1920 - 2013
Horses in Pasture
woodcut on paper
signed and dated 1947 on the mat and on verso titled and inscribed "woodcut - only print" and "825"
5 x 7 in 12.7 x 17.8 cm
Estimate: $3,000 - $5,000
Preview at: Heffel Vancouver
Private Collection, Nova Scotia
Alex Colville became expert in a range of art print techniques through his long career. His serigraphs (silkscreens) and woodcuts display the same qualities of observation, stillness and import as his paintings and are central to his reputation. Prints have the double virtue of being accessible to a wider audience and, especially in the case of this woodcut, using a restricted and thus highly focused palette. Horses in Pasture was inspired by the earlier painting Horses in Field (1946). But like his serigraphs, the woodcut is a unique composition. Through line, tone and restricted colour, it focuses our attention on the two horses and makes their presence more dramatic than in the 1946 painting.
Without suggesting a linear progression from Colville’s earlier paintings of horses, the woodcut suggests his growing separation from his work as an official war artist during World War II and related work on his return to Canada. Colville had witnessed horrors in Europe, including seeing and depicting corpses at Belsen concentration camp in April 1945. He completed large-scale works about the war at home in 1946. The pastoral – even innocent – Horses in Field was also painted in 1946, but by an artist now seeking quiet and stability as he moved into a teaching position at Mount Allison University, in Sackville, NB. The woodcut Horses in Pasture, by contrast, takes what we read as the relationship between these animals as its sole focus, removing them from their bucolic setting. Resemblances aside, its maturity allies it with Dog and Horse of 1953 more than with Colville’s earlier painting.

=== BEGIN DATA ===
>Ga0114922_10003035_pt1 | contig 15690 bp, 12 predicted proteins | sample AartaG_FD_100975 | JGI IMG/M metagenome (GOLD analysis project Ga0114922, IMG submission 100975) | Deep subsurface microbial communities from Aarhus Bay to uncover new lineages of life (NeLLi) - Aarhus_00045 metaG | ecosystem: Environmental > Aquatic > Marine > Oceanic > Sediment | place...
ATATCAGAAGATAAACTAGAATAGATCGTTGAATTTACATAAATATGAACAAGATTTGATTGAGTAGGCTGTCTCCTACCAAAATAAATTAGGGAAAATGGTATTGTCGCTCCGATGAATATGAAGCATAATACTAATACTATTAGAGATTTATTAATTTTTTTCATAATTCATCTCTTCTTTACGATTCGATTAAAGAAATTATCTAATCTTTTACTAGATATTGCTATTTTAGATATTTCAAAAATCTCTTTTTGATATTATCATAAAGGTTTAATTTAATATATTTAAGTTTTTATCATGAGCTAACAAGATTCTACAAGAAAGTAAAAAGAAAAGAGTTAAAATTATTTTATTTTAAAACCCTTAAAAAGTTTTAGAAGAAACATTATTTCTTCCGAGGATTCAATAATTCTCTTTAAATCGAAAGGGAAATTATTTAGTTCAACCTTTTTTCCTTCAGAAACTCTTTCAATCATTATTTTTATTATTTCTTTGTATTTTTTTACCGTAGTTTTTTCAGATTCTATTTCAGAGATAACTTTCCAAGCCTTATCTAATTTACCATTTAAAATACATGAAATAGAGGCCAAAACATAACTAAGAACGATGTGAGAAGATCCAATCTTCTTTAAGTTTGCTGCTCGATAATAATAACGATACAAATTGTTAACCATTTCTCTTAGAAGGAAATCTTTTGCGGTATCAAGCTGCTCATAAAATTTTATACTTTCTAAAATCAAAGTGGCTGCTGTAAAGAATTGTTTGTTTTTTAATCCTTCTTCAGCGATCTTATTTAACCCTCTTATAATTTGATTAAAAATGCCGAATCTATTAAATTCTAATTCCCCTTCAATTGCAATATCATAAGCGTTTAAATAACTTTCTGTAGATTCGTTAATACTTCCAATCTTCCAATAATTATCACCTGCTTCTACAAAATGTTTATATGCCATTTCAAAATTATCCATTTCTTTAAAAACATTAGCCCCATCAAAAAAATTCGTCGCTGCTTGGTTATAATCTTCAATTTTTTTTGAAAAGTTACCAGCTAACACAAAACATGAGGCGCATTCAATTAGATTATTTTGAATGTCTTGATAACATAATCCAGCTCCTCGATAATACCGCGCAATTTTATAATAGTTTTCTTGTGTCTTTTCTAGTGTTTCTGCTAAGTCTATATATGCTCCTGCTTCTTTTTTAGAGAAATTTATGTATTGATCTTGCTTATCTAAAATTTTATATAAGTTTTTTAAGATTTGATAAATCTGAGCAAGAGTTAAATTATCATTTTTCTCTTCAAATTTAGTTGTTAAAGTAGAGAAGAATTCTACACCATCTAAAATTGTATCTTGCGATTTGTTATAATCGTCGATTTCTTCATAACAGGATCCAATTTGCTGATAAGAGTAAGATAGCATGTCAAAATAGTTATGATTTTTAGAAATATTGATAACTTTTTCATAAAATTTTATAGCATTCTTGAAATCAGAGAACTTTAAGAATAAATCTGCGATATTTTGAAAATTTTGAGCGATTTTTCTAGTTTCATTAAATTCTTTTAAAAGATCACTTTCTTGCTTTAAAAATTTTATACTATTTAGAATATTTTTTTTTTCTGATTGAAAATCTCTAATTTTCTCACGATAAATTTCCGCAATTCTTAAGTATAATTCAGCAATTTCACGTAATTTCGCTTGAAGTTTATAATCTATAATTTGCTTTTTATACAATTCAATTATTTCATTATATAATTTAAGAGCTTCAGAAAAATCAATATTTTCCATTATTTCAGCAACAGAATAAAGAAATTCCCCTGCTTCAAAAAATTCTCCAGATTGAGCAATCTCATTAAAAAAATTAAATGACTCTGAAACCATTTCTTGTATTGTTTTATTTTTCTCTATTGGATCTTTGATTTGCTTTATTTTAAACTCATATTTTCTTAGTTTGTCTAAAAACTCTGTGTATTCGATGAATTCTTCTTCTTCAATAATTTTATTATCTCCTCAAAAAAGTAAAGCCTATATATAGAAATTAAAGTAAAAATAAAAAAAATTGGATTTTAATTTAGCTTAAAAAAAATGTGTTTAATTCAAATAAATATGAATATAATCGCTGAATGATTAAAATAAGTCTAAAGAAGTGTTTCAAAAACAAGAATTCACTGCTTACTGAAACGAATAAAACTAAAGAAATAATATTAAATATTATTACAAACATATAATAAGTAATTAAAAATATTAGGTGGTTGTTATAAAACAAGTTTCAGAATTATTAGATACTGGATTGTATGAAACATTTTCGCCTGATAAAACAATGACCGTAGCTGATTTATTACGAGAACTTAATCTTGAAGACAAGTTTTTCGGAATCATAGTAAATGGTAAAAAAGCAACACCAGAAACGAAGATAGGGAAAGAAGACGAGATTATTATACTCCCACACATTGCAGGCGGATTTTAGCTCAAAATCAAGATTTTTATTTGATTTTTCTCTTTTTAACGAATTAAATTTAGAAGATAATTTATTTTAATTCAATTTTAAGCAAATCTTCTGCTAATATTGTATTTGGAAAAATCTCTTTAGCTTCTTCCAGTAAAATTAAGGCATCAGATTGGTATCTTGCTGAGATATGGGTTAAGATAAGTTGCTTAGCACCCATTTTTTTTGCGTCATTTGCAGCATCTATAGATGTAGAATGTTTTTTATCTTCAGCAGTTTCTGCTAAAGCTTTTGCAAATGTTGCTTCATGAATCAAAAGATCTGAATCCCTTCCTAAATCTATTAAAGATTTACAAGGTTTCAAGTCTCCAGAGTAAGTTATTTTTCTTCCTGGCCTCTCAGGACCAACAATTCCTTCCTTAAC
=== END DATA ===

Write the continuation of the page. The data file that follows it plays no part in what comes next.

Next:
We thank Mark A. Cheetham, Professor of Art History at the University of Toronto and author of Alex Colville: The Observer Observed, for contributing the above essay.
This work is in the original frame made by Colville. The full sheet size measures 5 1/2 x 7 1/2 inches.
As noted on verso, this is the only print made of this image. The original woodblock for this work is located in the National Gallery of Canada Archives.
Estimate: $3,000 - $5,000
All prices are in Canadian Dollars
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